3 years ago

Stress-controlled Poisson ratio of a crystalline membrane: Application to graphene.

I.S. Burmistrov, M.I. Katsnelson, A. D. Mirlin, I.V. Gornyi V.Yu. Kachorovskii, J.H. Los

We demonstrate that a key elastic parameter of a suspended crystalline membrane---the Poisson ratio (PR) $\nu$---is a non-trivial function of the applied stress $\sigma$ and of the system size $L$, i.e., $\nu=\nu_L(\sigma)$. We consider a generic 2D membrane embedded into space of dimensionality $2+d_c$. (The physical situation corresponds to $d_c=1$.) A particularly important application of our results is free-standing graphene. We find that at very low stress, where the membrane exhibits a linear response, the PR $\nu_L(0)$ decreases with increasing system size $L$ and saturates for $L\to \infty$ at a value which depends on the boundary conditions and is essentially different from the value $\nu=-1/3$ previously predicted by the membrane theory within a self-consisted scaling analysis. By increasing $\sigma$, one drives a membrane into a non-linear regime characterized by a universal value of PR that depends solely on $d_c.$ This universal non-linear PR acquires its minimum value $\nu_{\rm min}=-1$ in the limit $d_c\to \infty.$ With the further increase of $\sigma$, the PR changes sign and finally saturates at a positive non-universal value prescribed by the conventional elasticity theory. We also show that one should distinguish between the absolute and differential PR ($\nu$ and $\nu^{\rm diff}$, respectively). While coinciding in the limits of very low and very high stresses, they differ in general, $\nu \neq \nu^{\rm diff}$. In particular, in the non-linear universal regime, $\nu^{\rm diff}$ takes a universal value which, similarly to absolute PR, is a function solely of $d_c$ but is different from the universal value of $\nu$. In the limit $d_c\to \infty$, the universal value of $\nu^{\rm diff}$ tends to $-1/3$, at variance with the limiting value $-1$ of $\nu$. Finally, we briefly discuss generalization of these results to a disordered membrane.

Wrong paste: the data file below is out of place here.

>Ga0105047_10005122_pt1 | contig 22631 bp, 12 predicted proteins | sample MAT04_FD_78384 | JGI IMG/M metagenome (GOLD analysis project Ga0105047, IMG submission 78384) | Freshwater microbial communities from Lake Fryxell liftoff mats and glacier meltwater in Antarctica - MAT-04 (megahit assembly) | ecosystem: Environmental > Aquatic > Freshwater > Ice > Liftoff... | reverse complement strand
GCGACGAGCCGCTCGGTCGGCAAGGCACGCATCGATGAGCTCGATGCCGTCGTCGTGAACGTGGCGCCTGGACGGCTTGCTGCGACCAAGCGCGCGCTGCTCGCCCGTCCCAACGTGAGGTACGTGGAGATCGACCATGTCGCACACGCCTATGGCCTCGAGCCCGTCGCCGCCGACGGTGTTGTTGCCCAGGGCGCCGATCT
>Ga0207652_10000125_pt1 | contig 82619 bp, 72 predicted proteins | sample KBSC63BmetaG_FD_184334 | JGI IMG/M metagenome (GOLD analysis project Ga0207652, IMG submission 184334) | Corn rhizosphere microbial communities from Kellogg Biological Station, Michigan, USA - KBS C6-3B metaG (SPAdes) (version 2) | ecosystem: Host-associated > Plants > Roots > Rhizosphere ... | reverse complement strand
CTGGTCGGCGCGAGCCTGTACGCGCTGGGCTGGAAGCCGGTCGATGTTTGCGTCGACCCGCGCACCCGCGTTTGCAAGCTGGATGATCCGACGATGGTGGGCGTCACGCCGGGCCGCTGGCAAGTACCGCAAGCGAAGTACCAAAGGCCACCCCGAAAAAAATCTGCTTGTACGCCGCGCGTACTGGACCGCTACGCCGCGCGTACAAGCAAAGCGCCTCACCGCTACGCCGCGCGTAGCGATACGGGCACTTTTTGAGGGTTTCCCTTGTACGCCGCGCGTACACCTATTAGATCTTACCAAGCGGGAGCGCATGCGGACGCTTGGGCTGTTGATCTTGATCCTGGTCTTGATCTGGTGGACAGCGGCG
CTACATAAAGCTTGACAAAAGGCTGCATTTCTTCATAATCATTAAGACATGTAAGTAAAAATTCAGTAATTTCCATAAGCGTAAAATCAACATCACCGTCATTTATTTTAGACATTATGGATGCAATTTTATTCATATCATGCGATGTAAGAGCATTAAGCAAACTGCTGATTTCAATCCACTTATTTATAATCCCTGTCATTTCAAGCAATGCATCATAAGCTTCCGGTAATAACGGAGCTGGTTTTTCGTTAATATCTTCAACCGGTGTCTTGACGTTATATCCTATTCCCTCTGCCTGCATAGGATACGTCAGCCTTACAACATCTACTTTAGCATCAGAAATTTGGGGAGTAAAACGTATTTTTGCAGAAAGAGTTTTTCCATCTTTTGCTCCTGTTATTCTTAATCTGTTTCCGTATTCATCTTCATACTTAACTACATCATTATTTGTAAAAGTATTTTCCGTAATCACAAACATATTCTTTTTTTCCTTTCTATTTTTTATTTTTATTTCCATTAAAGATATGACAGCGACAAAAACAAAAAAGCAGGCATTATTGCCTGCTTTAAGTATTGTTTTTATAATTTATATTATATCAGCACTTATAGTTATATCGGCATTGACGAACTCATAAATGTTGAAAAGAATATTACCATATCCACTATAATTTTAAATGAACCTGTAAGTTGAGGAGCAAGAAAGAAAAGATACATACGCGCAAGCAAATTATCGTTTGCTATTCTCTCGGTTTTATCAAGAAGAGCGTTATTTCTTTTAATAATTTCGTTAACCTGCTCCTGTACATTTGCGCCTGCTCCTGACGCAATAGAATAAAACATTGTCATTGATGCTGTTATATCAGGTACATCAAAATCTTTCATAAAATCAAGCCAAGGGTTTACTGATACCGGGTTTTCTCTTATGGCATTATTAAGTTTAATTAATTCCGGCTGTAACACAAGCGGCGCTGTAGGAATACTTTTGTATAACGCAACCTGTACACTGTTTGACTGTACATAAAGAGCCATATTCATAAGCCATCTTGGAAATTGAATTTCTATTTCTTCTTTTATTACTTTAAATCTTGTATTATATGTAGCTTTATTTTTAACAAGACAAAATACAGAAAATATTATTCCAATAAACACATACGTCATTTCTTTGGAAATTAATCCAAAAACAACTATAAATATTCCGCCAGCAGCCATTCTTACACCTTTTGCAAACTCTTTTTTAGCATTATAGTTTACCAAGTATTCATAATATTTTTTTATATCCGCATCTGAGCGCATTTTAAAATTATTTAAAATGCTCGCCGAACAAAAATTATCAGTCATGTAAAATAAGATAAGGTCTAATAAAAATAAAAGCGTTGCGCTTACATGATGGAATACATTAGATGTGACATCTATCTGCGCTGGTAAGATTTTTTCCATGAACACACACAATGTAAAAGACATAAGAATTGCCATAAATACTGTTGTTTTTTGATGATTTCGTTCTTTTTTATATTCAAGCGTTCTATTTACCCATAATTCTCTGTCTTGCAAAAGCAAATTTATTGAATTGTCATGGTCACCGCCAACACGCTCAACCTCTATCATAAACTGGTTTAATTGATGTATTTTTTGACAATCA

Publisher URL: http://arxiv.org/abs/1801.05476

DOI: arXiv:1801.05476v1

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